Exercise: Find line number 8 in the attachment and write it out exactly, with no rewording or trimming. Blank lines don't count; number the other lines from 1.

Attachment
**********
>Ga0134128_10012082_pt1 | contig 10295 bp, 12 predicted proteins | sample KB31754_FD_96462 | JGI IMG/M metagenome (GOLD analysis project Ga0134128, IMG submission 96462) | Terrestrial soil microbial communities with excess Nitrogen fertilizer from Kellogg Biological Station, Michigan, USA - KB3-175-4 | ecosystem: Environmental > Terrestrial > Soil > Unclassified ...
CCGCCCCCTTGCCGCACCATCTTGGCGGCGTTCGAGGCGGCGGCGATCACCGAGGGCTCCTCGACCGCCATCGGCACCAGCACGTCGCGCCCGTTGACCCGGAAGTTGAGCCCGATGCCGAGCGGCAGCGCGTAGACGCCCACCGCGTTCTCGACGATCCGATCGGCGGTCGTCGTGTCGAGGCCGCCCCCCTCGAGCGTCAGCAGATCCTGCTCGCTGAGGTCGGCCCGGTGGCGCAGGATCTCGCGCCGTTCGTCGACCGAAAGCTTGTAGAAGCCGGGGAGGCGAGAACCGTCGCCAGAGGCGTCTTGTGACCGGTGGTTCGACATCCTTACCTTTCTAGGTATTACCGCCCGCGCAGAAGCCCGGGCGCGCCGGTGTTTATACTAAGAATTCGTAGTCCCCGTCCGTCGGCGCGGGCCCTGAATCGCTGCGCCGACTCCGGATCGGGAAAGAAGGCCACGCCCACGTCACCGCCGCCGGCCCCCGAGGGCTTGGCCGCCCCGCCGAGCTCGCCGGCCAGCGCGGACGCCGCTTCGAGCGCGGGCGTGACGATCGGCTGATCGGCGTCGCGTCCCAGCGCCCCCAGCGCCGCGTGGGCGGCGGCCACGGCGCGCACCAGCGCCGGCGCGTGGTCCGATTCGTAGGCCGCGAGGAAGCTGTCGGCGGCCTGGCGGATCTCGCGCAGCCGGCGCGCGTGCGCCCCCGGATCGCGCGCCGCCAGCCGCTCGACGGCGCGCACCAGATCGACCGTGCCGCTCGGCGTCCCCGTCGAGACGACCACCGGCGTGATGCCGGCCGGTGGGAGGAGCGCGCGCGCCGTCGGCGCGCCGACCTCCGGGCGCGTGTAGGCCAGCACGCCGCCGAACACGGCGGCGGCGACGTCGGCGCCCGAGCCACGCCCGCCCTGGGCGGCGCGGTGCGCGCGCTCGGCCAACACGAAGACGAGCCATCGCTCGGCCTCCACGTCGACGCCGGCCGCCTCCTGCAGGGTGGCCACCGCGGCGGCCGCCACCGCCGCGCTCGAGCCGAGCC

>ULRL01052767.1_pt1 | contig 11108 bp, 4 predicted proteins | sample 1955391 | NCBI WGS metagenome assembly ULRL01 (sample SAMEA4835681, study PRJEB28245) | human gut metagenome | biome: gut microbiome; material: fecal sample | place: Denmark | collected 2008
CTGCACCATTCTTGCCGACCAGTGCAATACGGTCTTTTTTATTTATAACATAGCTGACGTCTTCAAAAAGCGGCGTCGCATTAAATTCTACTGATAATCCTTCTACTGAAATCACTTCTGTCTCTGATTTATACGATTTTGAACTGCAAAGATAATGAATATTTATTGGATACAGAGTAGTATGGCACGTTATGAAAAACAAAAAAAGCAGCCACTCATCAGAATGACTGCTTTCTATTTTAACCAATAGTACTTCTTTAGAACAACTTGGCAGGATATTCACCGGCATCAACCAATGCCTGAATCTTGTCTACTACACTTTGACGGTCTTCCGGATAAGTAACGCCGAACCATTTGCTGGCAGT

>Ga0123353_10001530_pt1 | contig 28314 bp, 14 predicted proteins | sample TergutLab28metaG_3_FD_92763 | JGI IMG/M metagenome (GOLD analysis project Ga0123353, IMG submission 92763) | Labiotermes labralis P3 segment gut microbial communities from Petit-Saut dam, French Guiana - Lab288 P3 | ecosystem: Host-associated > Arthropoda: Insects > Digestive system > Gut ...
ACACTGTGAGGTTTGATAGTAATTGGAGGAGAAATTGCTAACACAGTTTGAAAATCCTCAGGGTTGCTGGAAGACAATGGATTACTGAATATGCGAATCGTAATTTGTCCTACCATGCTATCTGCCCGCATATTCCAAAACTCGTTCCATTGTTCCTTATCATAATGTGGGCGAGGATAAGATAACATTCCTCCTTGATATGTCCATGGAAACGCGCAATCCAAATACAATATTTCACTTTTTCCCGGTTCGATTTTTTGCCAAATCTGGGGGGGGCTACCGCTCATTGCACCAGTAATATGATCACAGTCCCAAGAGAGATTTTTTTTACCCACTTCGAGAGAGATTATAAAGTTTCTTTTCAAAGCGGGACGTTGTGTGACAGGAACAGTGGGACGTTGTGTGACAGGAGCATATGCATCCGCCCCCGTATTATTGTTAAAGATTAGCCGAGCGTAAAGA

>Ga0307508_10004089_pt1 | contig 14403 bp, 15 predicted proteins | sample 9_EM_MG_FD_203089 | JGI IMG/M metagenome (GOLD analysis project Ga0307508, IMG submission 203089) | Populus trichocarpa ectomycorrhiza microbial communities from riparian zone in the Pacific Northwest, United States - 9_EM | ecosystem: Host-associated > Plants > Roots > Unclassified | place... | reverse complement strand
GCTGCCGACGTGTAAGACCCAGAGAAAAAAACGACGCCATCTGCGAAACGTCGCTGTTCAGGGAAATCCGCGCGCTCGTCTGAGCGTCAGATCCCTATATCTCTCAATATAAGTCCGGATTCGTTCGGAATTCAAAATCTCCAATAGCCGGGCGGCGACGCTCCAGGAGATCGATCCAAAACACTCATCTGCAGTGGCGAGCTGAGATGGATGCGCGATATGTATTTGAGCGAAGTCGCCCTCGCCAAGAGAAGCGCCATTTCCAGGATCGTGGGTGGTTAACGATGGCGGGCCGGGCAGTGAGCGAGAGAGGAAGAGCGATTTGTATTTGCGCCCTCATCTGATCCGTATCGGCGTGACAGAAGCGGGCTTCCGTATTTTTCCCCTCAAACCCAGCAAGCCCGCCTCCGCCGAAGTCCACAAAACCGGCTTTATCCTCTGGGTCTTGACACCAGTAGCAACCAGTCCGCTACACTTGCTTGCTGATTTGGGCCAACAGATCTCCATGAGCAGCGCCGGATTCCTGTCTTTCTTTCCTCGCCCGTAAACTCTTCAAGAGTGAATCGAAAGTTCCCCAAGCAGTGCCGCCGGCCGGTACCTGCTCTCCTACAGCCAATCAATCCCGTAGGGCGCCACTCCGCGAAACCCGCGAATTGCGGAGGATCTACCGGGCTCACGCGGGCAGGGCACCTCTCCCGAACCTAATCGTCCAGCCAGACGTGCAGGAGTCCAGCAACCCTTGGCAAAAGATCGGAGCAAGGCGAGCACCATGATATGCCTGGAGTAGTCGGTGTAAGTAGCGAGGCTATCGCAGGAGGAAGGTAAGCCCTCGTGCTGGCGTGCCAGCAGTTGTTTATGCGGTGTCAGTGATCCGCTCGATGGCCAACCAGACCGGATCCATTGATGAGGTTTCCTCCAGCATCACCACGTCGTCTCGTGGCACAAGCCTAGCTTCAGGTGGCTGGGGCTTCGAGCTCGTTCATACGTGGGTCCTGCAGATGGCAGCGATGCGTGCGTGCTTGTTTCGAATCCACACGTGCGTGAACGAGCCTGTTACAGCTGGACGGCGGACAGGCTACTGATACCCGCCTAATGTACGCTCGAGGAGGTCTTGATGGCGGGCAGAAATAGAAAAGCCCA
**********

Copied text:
GCTGCCGACGTGTAAGACCCAGAGAAAAAAACGACGCCATCTGCGAAACGTCGCTGTTCAGGGAAATCCGCGCGCTCGTCTGAGCGTCAGATCCCTATATCTCTCAATATAAGTCCGGATTCGTTCGGAATTCAAAATCTCCAATAGCCGGGCGGCGACGCTCCAGGAGATCGATCCAAAACACTCATCTGCAGTGGCGAGCTGAGATGGATGCGCGATATGTATTTGAGCGAAGTCGCCCTCGCCAAGAGAAGCGCCATTTCCAGGATCGTGGGTGGTTAACGATGGCGGGCCGGGCAGTGAGCGAGAGAGGAAGAGCGATTTGTATTTGCGCCCTCATCTGATCCGTATCGGCGTGACAGAAGCGGGCTTCCGTATTTTTCCCCTCAAACCCAGCAAGCCCGCCTCCGCCGAAGTCCACAAAACCGGCTTTATCCTCTGGGTCTTGACACCAGTAGCAACCAGTCCGCTACACTTGCTTGCTGATTTGGGCCAACAGATCTCCATGAGCAGCGCCGGATTCCTGTCTTTCTTTCCTCGCCCGTAAACTCTTCAAGAGTGAATCGAAAGTTCCCCAAGCAGTGCCGCCGGCCGGTACCTGCTCTCCTACAGCCAATCAATCCCGTAGGGCGCCACTCCGCGAAACCCGCGAATTGCGGAGGATCTACCGGGCTCACGCGGGCAGGGCACCTCTCCCGAACCTAATCGTCCAGCCAGACGTGCAGGAGTCCAGCAACCCTTGGCAAAAGATCGGAGCAAGGCGAGCACCATGATATGCCTGGAGTAGTCGGTGTAAGTAGCGAGGCTATCGCAGGAGGAAGGTAAGCCCTCGTGCTGGCGTGCCAGCAGTTGTTTATGCGGTGTCAGTGATCCGCTCGATGGCCAACCAGACCGGATCCATTGATGAGGTTTCCTCCAGCATCACCACGTCGTCTCGTGGCACAAGCCTAGCTTCAGGTGGCTGGGGCTTCGAGCTCGTTCATACGTGGGTCCTGCAGATGGCAGCGATGCGTGCGTGCTTGTTTCGAATCCACACGTGCGTGAACGAGCCTGTTACAGCTGGACGGCGGACAGGCTACTGATACCCGCCTAATGTACGCTCGAGGAGGTCTTGATGGCGGGCAGAAATAGAAAAGCCCA